Though a majority of American women wear clothes that are size 14 or larger, many brands stop their lines at size 12. Until recently, plus-size clothing didn’t have much space in the limelight, and was often relegated to the back corner of a traditional department store. Even worse was that some specialty plus-size shops only carried items that, frankly, you’d never be caught wearing at all.
Let’s not even start on the style options or lack thereof. Dowdy “mom clothes,” dresses that looked like curtains and companies committed a myriad of other fashion crimes in the name of plus-size “fashion.”
New Wave of Fashion Lines
Thankfully, due in large part to body positivity movements and a wide cultural acceptance of an inclusive definition of beauty, plus-size fashion is hitting its stride. This movement is here to stay.
Lane Bryant is notably ahead of the trend. The company teamed up with designer Christian Siriano for fashion-forward choices available in store and on the runway. New company leadership shows promise by turning the ship of ho-hum, plus-size non-fashion into a more hip brand that serves a more varied and younger clientele.
Other designers followed Lane Bryant’s lead. Target and ModCloth are pioneers in fast fashion options for the mainstream audience. Cute dresses, girly lingerie, and yes, even flattering swimsuits, emerged from these retailers online and in store.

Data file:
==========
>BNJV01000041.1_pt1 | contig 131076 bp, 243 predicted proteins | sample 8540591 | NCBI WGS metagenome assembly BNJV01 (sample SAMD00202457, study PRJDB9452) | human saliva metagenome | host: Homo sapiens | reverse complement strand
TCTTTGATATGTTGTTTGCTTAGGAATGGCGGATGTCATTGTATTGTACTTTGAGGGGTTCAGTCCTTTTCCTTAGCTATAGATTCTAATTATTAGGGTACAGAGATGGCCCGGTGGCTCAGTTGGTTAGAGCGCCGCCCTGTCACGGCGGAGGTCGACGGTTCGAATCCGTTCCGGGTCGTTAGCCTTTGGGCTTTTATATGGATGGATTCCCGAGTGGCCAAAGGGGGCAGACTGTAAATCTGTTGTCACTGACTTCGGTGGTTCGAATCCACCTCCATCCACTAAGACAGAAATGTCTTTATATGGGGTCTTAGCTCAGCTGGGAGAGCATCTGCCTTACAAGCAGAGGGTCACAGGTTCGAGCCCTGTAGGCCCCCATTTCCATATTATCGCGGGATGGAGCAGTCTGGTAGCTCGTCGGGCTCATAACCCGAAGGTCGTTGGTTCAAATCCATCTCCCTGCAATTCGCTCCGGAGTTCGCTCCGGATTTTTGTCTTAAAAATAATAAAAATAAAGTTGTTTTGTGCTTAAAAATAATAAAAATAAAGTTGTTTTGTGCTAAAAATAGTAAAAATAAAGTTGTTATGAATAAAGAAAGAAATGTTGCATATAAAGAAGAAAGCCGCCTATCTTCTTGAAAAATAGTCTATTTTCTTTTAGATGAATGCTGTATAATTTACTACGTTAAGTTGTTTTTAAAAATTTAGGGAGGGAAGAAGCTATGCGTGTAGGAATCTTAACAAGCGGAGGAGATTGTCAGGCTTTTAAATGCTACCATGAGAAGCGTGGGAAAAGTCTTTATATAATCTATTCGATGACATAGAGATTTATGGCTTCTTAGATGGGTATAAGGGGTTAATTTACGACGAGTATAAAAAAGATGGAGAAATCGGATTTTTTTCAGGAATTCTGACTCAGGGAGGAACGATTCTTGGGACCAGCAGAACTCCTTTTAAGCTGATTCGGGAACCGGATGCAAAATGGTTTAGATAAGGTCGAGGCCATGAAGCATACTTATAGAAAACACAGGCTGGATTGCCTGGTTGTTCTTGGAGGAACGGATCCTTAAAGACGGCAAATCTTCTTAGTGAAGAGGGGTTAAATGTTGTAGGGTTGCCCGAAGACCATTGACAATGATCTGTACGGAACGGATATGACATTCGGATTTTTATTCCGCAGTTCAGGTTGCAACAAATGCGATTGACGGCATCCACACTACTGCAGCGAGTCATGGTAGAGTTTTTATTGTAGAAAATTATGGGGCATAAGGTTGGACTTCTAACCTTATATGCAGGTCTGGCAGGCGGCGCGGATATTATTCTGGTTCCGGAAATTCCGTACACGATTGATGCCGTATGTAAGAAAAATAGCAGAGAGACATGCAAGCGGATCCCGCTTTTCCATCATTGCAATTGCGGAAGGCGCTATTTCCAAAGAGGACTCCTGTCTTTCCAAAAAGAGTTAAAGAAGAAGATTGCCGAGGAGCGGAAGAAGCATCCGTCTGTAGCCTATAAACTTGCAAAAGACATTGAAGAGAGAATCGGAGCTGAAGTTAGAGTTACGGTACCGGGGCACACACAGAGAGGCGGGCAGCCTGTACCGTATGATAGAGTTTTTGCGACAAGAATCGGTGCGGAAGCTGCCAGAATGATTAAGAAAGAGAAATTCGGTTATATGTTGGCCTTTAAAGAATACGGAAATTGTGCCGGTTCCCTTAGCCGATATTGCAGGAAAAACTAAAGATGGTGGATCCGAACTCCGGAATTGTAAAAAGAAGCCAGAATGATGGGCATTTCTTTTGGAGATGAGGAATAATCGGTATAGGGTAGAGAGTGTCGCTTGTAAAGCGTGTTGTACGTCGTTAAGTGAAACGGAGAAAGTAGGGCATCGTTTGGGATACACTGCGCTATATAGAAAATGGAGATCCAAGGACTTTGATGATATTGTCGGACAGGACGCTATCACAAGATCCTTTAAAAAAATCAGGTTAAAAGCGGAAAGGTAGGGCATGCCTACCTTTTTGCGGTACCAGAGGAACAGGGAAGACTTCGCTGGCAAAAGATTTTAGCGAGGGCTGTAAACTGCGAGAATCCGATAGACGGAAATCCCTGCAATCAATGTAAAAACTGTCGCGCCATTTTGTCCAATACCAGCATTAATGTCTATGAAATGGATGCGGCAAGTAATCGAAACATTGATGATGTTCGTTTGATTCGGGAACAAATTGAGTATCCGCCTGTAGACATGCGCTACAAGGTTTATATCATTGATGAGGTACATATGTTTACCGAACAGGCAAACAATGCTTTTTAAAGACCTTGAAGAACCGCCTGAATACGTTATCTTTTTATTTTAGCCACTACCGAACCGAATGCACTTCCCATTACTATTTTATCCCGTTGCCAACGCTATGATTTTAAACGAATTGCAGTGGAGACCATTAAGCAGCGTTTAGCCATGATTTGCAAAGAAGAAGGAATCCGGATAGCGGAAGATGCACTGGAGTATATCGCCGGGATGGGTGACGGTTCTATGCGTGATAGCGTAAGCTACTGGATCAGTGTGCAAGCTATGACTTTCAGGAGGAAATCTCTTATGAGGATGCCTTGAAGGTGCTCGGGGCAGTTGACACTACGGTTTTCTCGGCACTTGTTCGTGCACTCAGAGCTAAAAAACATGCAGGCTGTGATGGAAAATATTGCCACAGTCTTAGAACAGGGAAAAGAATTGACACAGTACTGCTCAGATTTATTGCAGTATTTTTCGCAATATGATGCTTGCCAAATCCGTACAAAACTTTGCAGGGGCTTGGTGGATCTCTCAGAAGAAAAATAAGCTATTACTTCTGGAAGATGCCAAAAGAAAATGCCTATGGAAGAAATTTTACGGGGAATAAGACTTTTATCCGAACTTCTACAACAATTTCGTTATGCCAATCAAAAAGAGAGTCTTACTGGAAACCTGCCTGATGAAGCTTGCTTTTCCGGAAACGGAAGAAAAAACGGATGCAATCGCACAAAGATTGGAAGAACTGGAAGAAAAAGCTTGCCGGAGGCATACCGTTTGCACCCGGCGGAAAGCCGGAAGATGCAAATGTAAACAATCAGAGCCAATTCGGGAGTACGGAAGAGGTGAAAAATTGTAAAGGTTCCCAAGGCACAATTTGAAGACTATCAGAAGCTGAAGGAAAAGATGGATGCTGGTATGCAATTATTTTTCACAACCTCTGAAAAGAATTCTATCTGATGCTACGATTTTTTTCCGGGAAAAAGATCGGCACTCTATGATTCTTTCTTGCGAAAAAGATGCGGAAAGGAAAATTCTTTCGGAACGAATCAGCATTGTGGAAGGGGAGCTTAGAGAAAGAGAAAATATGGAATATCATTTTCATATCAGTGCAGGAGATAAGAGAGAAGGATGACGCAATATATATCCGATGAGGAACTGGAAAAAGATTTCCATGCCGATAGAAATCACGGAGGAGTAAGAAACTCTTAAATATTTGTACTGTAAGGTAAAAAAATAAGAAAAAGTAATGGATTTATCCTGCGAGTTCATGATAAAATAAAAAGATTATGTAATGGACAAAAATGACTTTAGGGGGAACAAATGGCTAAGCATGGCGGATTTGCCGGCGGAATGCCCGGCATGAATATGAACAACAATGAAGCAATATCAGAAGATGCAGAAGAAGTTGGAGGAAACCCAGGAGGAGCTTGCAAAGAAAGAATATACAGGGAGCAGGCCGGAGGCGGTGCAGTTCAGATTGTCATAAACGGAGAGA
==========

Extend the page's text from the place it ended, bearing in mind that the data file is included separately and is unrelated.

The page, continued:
Plus-size fashion is also moving out of its corner as more clothing lines carry a wider range of sizes to cater to women of all shapes. It’s always been difficult to accommodate women from 00
to 16, and beyond, with a single style. That’s because there are so many variations in body types that a range of sizes must cover. Previously, fashion designers have been fairly unskilled in catering fashions to such a broad audience.
Body positivity and an ear toward what plus-size women actually want to wear changed the way that a committed group of plus-size designers approach clothing design. Gone are the cute, trendy outfits for the single body figure that can fit into them. This change is welcome and such a long time coming.
Throughout 2017, keep an eye out for more plus-size options as retailers scoop up designers willing to design for all women. Some designers even cater to just plus-size women.